It is rare for an author’s work to be considered “timeless” so soon after that person’s death but it is obvious to even the most casual reader that there is something that sets Dahl apart from other twentieth century children’s writers (let alone his adult fiction which deserves a completely separate post). He was a creative giant in an area of literature that many intellectual pygmies have tried, and failed, to master.

What are your feelings around Roald Dahl and his creativity?

Do you have a favourite children’s author?

Digital Portfolios


Digitial Portfolios.

I have been thinking  about the upcoming 3 way conferences that our school will conduct on the first day back of term 3. I am looking forward to my students sharing their achievements, reflections and goals with their parents and families.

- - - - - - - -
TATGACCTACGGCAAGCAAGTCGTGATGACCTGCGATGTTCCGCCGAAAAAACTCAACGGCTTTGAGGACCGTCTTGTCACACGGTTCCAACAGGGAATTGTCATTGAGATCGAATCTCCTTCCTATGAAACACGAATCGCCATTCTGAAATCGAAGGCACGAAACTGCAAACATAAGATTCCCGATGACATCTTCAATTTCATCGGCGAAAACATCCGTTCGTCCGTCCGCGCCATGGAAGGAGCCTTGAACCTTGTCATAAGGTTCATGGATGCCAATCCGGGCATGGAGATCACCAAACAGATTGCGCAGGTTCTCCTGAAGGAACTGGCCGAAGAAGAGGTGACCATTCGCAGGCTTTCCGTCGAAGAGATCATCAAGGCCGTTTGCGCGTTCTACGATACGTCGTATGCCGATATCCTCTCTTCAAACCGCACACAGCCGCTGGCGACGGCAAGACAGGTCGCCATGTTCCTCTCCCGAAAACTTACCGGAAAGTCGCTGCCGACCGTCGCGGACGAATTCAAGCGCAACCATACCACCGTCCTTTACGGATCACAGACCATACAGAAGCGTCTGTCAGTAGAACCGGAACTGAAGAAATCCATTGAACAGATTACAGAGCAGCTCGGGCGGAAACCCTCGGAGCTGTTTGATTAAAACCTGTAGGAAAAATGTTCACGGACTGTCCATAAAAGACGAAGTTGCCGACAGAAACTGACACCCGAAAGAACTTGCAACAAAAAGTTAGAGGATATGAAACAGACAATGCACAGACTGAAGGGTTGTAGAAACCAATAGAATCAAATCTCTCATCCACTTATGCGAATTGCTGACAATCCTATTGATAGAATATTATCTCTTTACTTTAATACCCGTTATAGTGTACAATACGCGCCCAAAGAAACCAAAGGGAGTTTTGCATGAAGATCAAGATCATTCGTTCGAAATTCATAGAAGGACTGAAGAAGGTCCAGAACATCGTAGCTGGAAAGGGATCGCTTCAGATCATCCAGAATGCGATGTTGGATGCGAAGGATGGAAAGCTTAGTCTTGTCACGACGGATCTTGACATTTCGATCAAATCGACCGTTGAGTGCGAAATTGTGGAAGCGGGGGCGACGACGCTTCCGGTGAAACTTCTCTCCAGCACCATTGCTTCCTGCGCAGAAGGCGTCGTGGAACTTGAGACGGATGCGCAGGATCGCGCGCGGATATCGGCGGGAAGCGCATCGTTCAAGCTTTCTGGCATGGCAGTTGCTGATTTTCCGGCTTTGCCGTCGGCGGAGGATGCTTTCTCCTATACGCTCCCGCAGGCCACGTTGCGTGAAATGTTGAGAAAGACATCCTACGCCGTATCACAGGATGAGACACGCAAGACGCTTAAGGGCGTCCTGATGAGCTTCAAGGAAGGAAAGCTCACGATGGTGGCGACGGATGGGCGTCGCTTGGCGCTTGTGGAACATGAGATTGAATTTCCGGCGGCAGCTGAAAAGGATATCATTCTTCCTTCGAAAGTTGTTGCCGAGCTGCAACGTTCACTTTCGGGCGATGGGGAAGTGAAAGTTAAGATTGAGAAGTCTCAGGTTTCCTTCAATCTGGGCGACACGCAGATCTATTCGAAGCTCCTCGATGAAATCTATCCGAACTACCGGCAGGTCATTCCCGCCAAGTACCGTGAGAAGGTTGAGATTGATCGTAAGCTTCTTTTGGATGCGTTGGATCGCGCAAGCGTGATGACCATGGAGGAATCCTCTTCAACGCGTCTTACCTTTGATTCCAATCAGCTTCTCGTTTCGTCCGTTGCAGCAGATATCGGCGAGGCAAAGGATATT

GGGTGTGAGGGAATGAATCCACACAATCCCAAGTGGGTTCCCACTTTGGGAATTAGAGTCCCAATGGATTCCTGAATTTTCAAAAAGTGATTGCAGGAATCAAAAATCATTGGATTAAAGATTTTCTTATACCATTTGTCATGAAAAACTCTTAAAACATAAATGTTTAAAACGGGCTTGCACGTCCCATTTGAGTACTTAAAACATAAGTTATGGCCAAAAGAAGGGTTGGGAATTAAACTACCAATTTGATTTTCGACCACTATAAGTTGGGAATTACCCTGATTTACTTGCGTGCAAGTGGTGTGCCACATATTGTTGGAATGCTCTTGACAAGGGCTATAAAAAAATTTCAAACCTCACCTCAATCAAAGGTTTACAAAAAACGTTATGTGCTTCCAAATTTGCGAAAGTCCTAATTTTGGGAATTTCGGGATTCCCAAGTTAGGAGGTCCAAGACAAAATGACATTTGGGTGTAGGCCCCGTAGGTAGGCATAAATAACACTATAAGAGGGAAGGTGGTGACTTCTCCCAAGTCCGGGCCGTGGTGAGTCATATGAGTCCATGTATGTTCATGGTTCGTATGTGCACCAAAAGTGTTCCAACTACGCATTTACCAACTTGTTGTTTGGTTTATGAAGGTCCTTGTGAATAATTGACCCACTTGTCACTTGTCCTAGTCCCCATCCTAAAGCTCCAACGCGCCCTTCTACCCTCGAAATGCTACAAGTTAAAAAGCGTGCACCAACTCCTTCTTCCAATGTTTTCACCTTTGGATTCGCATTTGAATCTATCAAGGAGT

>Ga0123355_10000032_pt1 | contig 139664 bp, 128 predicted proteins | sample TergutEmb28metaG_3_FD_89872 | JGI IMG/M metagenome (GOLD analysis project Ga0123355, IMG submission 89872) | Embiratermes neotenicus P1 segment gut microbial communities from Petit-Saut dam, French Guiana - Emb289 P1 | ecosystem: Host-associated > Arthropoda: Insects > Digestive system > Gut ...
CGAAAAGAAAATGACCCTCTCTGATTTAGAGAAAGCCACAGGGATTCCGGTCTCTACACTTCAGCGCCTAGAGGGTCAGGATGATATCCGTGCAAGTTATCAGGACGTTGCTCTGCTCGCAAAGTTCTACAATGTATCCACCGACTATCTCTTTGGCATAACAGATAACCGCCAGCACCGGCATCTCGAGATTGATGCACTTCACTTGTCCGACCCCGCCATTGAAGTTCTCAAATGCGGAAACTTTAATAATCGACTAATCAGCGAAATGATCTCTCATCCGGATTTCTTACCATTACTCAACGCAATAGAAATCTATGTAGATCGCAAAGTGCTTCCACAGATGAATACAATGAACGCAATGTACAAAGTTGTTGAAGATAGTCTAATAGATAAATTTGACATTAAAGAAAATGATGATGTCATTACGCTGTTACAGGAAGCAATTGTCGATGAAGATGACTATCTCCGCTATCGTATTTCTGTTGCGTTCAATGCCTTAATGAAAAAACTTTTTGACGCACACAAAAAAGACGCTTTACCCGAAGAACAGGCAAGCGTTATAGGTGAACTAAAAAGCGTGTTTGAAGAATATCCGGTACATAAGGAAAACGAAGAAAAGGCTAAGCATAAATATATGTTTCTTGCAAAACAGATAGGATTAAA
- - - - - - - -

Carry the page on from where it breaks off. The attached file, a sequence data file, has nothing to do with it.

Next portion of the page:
This got me thinking about the portfolios the students use in class.  We have copies for display in the classroom and they include students goals, reflections and work that has been chosen by the student to share with family and others.

This year is also the first year I am attempting to create digital portfolios. As I work in Victoria, these portfolios are  saved on their Ultranet Express Space. They include goals for each term, a record of how they have achieved these goals and any reflections on the learning.

So this got me thinking…if we use digitial portfolios do we need another portfolio for the classroom?